Is your community ready to support an “electric car future”? Seattle PI explores Seattle’s infrastructure readiness to support electric vehicle proliferation

August 31, 2009 at 4:58 pm

(Sources: Seattle PI via Autobloggreen)

With more and more electric car makers ready to blitz the market with Plug-in Hybrids Electric Vehicles and Plug-In Electric Vehicles, it is time the local communities took a stock of the supporting infrastructure necessary for feed these voltage-hungry vehicles.  The Seattle PI takes a look at the readiness of Seattle to handle the surge of electric vehicle.   Here are some interesting excerpts from the article:

Is Seattle charged for electric cars? Local electric car boosters think so, event though electric cars — other than such hybrids as the Prius — have not captured the fancies of more than a few people in the past 20 years.

“There’s a perfect storm this time around,” said Steve Lough, president of the Seattle chapter of the Electric Vehicle Association, who drives a 2000 Honda insight gas-and-electric hybrid.

On Aug. 5, the federal government announced that it will provide almost $100 million to install roughly 2,500 electric vehicle chargers each in the greater metropolitan areas of Seattle, Phoenix, Nashville, Portland and San Diego.

Roughly $20 million will go to Seattle for 2,550 chargers, Read said.

About 40 firms, including Nissan and eTec, will match the federal appropriations. Local governments will not be required to provide matching money, Read said.

This experiment is timed with Nissan’s planning to sell a new electric car — the “LEAF” — in late 2010. It hopes to initially sell 5,000 cars evenly split among the five metro areas.

This timing roughly coincides with General Motors’ plans to put possibly 10,000 of its all-electric “Volt” cars on the market in late 2010.

By comparison, Seattle has the nation’s largest chapter of the Electric Vehicle Association — with 230 members.

Local owners said recharging electric cars lead to different habits from refueling conventional vehicles.

“You basically plug it in whenever you park it,” said Dan Davids, owner of a 2002 Toyota RAV4-EV and president of the nationwide Plug-In America organization.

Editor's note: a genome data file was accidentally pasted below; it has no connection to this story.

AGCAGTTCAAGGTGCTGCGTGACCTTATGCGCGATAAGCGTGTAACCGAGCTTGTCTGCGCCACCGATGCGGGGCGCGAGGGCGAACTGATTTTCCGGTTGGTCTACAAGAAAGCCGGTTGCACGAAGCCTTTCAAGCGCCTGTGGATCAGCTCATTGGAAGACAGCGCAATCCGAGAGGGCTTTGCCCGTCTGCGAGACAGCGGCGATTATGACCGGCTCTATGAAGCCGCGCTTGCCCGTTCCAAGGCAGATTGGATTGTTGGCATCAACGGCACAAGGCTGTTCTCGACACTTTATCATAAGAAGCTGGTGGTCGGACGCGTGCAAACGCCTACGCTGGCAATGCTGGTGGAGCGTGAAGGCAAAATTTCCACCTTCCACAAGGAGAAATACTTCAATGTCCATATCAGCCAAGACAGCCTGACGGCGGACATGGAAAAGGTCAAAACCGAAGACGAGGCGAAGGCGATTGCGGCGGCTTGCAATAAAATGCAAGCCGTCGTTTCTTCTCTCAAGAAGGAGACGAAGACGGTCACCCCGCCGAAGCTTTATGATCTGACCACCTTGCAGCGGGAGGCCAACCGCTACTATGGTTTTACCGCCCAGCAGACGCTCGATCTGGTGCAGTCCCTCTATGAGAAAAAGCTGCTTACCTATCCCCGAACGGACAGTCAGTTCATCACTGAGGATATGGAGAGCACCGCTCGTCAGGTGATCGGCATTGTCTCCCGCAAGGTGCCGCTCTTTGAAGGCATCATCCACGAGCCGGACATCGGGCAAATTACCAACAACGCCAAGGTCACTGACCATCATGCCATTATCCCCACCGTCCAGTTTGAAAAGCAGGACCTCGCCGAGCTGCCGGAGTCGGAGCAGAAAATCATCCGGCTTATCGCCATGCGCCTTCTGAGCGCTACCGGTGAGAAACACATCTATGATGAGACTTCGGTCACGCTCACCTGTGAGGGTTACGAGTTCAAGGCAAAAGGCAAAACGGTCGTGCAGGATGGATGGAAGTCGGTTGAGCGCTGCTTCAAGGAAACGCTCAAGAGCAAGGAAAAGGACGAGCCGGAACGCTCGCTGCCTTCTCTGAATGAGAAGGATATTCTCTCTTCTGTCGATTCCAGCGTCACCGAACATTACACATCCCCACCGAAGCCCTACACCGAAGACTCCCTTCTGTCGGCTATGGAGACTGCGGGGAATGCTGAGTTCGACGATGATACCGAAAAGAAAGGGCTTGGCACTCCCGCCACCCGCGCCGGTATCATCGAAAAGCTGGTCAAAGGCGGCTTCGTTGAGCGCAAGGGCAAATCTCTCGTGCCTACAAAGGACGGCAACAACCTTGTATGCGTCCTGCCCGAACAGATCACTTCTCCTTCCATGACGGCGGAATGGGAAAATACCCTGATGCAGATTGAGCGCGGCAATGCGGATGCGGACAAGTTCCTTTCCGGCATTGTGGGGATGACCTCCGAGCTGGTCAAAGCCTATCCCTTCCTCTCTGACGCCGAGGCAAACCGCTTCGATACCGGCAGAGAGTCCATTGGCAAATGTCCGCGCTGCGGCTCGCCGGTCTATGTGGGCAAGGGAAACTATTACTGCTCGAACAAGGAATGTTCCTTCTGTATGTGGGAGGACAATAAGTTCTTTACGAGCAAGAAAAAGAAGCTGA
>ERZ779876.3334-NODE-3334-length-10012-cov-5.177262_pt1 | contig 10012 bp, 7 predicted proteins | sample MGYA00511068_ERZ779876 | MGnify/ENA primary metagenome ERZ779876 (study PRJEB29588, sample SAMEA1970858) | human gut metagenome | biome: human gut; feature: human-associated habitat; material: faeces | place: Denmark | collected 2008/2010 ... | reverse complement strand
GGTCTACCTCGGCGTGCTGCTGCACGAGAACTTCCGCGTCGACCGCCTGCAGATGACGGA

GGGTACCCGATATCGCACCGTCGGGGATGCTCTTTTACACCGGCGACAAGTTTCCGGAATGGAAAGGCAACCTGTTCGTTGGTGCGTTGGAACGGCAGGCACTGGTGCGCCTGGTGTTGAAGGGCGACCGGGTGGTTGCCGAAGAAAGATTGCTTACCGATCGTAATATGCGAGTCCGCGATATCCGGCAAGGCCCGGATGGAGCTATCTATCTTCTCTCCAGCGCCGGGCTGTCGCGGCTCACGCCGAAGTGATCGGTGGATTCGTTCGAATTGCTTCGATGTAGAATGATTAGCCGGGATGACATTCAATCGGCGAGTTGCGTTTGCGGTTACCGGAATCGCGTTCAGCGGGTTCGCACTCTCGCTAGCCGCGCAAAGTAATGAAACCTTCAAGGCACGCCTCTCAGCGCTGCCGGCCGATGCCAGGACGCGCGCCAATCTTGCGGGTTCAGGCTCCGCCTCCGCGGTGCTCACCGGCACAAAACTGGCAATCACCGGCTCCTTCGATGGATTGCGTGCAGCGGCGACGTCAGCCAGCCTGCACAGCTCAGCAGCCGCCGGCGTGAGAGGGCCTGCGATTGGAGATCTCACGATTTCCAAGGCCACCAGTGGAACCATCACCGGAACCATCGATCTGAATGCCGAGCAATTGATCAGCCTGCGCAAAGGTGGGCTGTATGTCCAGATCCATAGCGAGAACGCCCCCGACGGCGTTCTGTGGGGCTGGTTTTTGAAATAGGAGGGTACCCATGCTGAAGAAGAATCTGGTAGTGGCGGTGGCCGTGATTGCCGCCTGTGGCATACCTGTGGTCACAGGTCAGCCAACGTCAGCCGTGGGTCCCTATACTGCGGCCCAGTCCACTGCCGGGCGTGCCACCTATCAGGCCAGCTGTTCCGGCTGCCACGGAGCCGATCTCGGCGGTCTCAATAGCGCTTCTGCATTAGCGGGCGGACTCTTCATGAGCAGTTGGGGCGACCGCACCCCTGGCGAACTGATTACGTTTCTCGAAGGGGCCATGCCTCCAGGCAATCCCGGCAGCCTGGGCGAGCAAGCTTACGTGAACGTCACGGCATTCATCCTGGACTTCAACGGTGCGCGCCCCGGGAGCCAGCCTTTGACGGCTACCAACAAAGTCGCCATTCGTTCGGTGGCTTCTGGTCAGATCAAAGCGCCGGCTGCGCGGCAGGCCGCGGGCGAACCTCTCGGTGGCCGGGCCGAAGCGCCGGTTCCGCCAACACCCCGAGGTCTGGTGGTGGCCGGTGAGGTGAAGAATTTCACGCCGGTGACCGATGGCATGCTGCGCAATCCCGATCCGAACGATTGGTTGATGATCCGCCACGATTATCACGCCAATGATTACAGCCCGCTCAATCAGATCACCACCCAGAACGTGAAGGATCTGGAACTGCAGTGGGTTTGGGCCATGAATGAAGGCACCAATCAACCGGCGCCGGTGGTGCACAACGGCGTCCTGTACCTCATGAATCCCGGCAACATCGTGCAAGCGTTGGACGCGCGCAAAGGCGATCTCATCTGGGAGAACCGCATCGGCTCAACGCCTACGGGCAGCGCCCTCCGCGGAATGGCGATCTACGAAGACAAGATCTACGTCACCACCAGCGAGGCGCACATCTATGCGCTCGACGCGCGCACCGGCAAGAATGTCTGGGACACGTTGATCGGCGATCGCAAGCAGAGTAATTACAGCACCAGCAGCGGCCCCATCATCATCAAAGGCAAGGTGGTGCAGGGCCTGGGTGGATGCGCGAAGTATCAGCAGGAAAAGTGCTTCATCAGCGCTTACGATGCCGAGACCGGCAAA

Fulling charging a car with a conventional 220-volt installation could take four to eight hours. So-called “fast” chargers with extra oomph could take 15 to 30 minutes to do the same.

But local electric car owners said those figures are misleading.

These cars rarely need full charges with the accompanying long repowering times, they said.

Electric cars are usually charged nightly at their homes. If recharged at business locations, the new power mostly “tops off” a battery usually containing most of its original charge, they said. The same “topping off” would occur when cars would be recharged at businesses.

Between the small amounts of electricity and the lack of wear-and-tear on moving engine parts, they estimated it costs about 2 cents a mile to operate their vehicles.

The three are optimistic that a major hurdle to owning electric cars could be finally conquered — the initial price tag. The Tesla Roadster — with about 700 sold so far — goes for $109,000. Many models of electric cars have been in the $50,000 to $100,000-plus range. “You’re financing the research and development for the next generation of technology,” Morrison said.

The Volt’s expected price tag is about $40,000 with a federal tax credit of $7,500 earmarked for early buyers. The same tax credits will go to buyers of the first LEAFs, which are expected to go for $25,000 to $33,000.

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